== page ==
The Mystery of Choice


by Robert W. Chambers

They took me at my word and placed a gendarme with a bared sabre at the gateway by the hedge.

"Give me your parole," said poor Durand, "and I will let you go where you wish." But I refused, and began prowling about the cottage looking for clews. I found lots of things that some people would have considered most important, such as ashes from the Red Admiral's pipe, footprints in a dusty vegetable bin, bottles smelling of Pouldu cider, and dust--oh, lots of dust!--but I was not an expert, only a stupid, everyday amateur; so I defaced the footprints with my thick shooting boots, and I declined to examine the pipe ashes through a microscope, although the Red Admiral's microscope stood on the table close at hand.

At last I found what I had been looking for, some long wisps of straw, curiously depressed and flattened in the middle, and I was certain I had found the evidence that would settle Yves Terrec for the rest of his life. It was plain as the nose on your face. The straws were sabot straws, flattened where to foot had pressed them, and sticking straight out where they projected beyond the sabot. Now nobody in St. Gildas used straw in sabots except a fisherman who lived near St. Julien, and the straw in his sabots was ordinary yellow wheat straw! This straw, or rather these straws, were from the stalks of the red wheat which only grows inland, and which, everybody in St. Gildas knew, Yves Terrec wore in his sabots. I was perfectly satisfied; and when, three hours later, a hoarse shouting from the Bannalec Road brought me to the window, I was not surprised to see Yves Terrec, bloody, dishevelled, hatless, with his strong arms bound behind him, walking with bent head between two mounted gendarmes. The crowd around him swelled every minute, crying: Parricide! parricide! Death to the murderer!" As he passed my window I saw great clods of mud on his dusty sabots, from the heels of which projected wisps of red wheat straw. Then I walked back into the Red Admiral's study, determined to find what the microscope would show on the wheat straws. I examined one very carefully, and then, my eyes aching, I rested my chin on my hand and leaned back in the chair. I had not been as fortunate as some detectives, for there was no evidence that the straws had ever been used in a sabot at all. Furthermore, directly across the hallway stood a carved Breton chest, and now I noticed for the first time that, from beneath the closed lid, dozens of similar red wheat straws projected, bent exactly as mine were bent by the weight of the lid.

I yawned in disgust. It was apparent that I was not cut out to be a detective, and I bitterly pondered over the difference between clews in real life and clews in a detective story. After a while I rose, walked over to the chest and opened the lid. The interior was wadded with the read wheat straws, and on this waddling lay two curious glass jars, two or three small vials, several empty bottles labelled chloroform, a collecting jar of cyanide of potassium, and a book. In a farther corner of the chest were some letters bearing English stamps, and also the torn coverings of two parcels, all from England, and all directed to the Red Admiral under his proper name of "Sieur Louis Jean Terrec, St. Gildas, par Moëlan, Finistére."

All these traps I carried over to the desk, shut the lid of the chest, and sat down to read the letters. They were written in commercial French, evidently by an Englishman.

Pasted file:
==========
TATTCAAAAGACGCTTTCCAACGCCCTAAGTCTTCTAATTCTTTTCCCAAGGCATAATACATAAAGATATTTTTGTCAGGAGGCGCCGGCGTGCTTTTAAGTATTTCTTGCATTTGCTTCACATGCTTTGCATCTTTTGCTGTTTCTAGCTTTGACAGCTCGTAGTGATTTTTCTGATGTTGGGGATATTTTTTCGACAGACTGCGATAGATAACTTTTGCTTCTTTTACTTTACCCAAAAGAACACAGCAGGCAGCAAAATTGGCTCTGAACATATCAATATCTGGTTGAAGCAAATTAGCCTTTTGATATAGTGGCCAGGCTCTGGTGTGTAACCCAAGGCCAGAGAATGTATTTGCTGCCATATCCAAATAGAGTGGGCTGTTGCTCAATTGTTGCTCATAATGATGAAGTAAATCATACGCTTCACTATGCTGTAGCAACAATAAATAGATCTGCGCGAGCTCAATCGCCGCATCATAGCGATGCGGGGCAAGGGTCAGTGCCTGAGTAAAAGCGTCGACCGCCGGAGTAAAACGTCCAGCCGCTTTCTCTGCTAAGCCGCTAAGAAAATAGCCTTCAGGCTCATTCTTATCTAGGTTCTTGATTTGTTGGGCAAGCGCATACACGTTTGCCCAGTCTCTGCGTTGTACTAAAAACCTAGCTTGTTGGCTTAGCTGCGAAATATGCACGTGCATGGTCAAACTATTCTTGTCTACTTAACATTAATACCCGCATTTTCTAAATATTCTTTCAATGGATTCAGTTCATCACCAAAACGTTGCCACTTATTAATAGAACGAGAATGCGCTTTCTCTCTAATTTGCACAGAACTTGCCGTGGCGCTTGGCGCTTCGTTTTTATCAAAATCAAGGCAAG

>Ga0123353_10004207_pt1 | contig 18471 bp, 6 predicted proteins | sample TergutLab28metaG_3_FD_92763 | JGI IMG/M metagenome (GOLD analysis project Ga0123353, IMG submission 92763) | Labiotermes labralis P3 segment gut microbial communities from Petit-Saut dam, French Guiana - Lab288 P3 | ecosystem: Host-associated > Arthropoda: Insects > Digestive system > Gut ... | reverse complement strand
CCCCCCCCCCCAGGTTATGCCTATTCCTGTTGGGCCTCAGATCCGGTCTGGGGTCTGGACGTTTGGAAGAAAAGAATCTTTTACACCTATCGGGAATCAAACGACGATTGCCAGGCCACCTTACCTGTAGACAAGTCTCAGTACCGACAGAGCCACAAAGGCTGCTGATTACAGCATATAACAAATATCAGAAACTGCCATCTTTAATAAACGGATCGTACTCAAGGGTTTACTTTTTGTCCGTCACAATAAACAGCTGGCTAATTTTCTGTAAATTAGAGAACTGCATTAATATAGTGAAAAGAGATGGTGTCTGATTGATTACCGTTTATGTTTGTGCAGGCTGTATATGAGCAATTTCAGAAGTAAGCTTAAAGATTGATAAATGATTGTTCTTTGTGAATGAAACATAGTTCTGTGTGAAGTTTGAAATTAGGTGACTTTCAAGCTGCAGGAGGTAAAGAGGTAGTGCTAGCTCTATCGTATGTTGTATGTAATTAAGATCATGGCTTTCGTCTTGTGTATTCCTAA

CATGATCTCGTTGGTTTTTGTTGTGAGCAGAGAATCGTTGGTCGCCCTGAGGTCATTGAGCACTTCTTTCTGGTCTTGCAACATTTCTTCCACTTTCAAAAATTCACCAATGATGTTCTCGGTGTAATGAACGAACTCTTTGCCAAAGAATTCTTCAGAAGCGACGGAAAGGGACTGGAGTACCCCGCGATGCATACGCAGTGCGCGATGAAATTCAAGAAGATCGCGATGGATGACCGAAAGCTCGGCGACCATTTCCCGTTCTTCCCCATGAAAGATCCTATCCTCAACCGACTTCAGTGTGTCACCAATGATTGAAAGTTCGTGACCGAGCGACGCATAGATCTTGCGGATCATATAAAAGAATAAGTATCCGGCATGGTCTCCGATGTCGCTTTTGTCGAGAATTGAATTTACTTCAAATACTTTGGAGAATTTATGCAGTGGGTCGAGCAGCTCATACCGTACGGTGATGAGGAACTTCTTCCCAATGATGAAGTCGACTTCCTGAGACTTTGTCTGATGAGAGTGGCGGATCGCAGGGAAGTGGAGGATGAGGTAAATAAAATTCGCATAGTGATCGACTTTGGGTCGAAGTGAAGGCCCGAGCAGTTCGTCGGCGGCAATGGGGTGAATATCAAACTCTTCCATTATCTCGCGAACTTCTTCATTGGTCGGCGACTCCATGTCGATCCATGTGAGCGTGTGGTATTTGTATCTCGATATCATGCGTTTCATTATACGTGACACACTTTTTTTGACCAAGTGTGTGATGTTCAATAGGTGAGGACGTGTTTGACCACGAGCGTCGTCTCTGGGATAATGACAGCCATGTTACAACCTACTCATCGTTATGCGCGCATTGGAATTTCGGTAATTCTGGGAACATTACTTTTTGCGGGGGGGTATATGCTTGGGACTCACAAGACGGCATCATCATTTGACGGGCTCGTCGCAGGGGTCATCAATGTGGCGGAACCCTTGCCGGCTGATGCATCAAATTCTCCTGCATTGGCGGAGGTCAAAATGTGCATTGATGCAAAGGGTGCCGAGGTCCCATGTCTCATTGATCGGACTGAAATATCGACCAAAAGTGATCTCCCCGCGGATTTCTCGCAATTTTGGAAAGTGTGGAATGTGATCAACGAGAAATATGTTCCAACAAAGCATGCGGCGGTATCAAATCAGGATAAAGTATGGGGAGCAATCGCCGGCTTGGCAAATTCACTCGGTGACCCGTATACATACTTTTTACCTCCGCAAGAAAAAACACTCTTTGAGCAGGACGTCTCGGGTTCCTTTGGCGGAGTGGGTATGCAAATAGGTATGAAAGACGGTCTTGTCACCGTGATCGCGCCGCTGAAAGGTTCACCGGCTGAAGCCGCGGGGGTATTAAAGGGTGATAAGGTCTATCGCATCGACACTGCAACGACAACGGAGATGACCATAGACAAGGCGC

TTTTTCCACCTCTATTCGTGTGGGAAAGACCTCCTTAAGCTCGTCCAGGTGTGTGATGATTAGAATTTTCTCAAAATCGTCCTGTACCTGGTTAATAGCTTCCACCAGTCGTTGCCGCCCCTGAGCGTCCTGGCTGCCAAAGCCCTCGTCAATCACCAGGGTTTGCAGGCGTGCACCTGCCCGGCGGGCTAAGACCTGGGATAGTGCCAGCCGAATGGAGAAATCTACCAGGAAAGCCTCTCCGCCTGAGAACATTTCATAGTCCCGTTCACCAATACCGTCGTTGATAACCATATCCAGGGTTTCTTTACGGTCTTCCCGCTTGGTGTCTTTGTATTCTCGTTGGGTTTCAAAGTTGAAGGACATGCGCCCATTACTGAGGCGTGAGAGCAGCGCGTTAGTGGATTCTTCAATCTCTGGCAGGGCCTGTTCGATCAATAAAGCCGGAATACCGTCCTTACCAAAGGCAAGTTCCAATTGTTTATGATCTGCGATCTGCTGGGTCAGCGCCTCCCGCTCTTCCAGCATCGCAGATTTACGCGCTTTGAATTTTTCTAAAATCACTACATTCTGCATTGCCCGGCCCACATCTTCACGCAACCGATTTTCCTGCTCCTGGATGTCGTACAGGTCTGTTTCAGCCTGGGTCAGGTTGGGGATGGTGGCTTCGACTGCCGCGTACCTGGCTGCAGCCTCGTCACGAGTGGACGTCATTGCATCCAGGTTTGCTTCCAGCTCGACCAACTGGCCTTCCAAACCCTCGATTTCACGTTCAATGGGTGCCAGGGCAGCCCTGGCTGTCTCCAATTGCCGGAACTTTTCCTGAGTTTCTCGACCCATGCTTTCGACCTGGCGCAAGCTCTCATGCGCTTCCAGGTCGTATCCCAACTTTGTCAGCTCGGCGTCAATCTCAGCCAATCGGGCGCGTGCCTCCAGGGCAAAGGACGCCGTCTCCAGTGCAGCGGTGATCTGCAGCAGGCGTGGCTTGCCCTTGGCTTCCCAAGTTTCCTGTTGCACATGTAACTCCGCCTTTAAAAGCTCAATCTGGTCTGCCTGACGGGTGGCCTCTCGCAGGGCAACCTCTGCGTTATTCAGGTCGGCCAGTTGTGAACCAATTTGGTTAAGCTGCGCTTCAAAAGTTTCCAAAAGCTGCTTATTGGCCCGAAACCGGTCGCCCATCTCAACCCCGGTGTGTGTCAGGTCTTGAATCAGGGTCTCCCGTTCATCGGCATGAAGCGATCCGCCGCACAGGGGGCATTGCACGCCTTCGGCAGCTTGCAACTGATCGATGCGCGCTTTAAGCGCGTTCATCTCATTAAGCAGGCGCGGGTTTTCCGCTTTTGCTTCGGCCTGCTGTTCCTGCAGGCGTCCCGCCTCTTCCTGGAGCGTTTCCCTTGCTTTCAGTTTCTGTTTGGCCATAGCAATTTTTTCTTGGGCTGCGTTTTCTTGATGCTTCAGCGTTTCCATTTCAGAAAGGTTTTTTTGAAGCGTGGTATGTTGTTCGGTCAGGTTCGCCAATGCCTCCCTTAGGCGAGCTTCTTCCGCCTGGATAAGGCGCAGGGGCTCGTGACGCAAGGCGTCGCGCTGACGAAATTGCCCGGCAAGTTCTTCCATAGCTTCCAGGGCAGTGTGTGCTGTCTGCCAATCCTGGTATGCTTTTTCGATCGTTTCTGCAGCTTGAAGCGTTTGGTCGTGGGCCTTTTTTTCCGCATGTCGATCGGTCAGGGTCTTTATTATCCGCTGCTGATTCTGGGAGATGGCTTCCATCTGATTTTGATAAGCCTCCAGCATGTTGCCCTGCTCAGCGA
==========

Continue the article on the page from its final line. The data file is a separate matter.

Freely translated, the contents of the first letter were as follows:

    "LONDON, June 12, 1894.

    "DEAR MONSIEUR (sic): Your kind favour of the 19th inst. received and contents noted. The latest work on the Lepidoptera of England is Blowzer's How to catch British Butterflies, with notes and tables, and an introduction by Sir Thomas Sniffer. The price of this work (in one volume, calf) is [BREAKPOINT POUND SIGN]5 or 125 francs of French money. A post-office order will receive our prompt attention. We beg to remain,

    "Yours, etc.


    "470 Regent Square, London, W. W."

The next letter was even less interesting. It merely stated that the money had been received and the book would be forwarded. The third engaged my attention, and I shall quote it, the translation being a free one:

    "DEAR SIR: Your letter of the 1st of July was duly received, and we at once referred it to Mr. Fradley himself. Mr. Fradley being much interested in your question, sent your letter to Professor Schweineri, of the Berlin Entomological Society, whose note Blowzer refers to on page 630, in his How to catch British Butterflies. We have just received an answer from Professor Schweineri, which we translate into French--(see inclosed slip). Professor Schweineri begs to present you two jars of cythyl, prepared under his supervision. We forward the same to you. Trusting that you will find everything satisfactory, we remain,

    "Yours sincerely,


The inclosed slip read as follows:

    "Messrs. FRADLEY & TOOMER,

    "GENTLEMEN: Cythaline, a complex hydrocarbon, was first used by Professor Schnoot, of Antwerp, a year ago. I discovered an analogous formula about the same time and named it cythyl. I had used it with great success everywhere. It is as certain as a magnet. I beg to present you three small jars, and would be pleased to have you forward two of them to your correspondent in St. Gildas with my compliments. Blowzer's quotation of me, on page 630 of his glorious work, How to catch British Butterflies, is correct.

    "Yours, etc.,


    P.H.D., D.D., D.S., M.S."

When I finished this letter I folded it up and put it in my pocket with the others. Then I opened Blowzer's valuable work, How to catch British Butterflies, and turned to page 630.

Now, although the Red Admiral could only have acquired the book very recently, and although all the other pages were perfectly clean, this particular page was thumbed black, and heavy pencil marks inclosed a paragraph at the bottom of the page. This is the paragraph: